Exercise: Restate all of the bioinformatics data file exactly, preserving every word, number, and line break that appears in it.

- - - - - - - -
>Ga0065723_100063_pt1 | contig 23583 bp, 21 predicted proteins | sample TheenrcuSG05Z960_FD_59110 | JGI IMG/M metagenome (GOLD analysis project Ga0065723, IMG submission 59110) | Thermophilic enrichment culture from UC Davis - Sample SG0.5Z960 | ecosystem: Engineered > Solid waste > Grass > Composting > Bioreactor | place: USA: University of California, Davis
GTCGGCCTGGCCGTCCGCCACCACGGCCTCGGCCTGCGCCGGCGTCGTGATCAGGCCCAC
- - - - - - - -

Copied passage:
>Ga0065723_100063_pt1 | contig 23583 bp, 21 predicted proteins | sample TheenrcuSG05Z960_FD_59110 | JGI IMG/M metagenome (GOLD analysis project Ga0065723, IMG submission 59110) | Thermophilic enrichment culture from UC Davis - Sample SG0.5Z960 | ecosystem: Engineered > Solid waste > Grass > Composting > Bioreactor | place: USA: University of California, Davis
GTCGGCCTGGCCGTCCGCCACCACGGCCTCGGCCTGCGCCGGCGTCGTGATCAGGCCCAC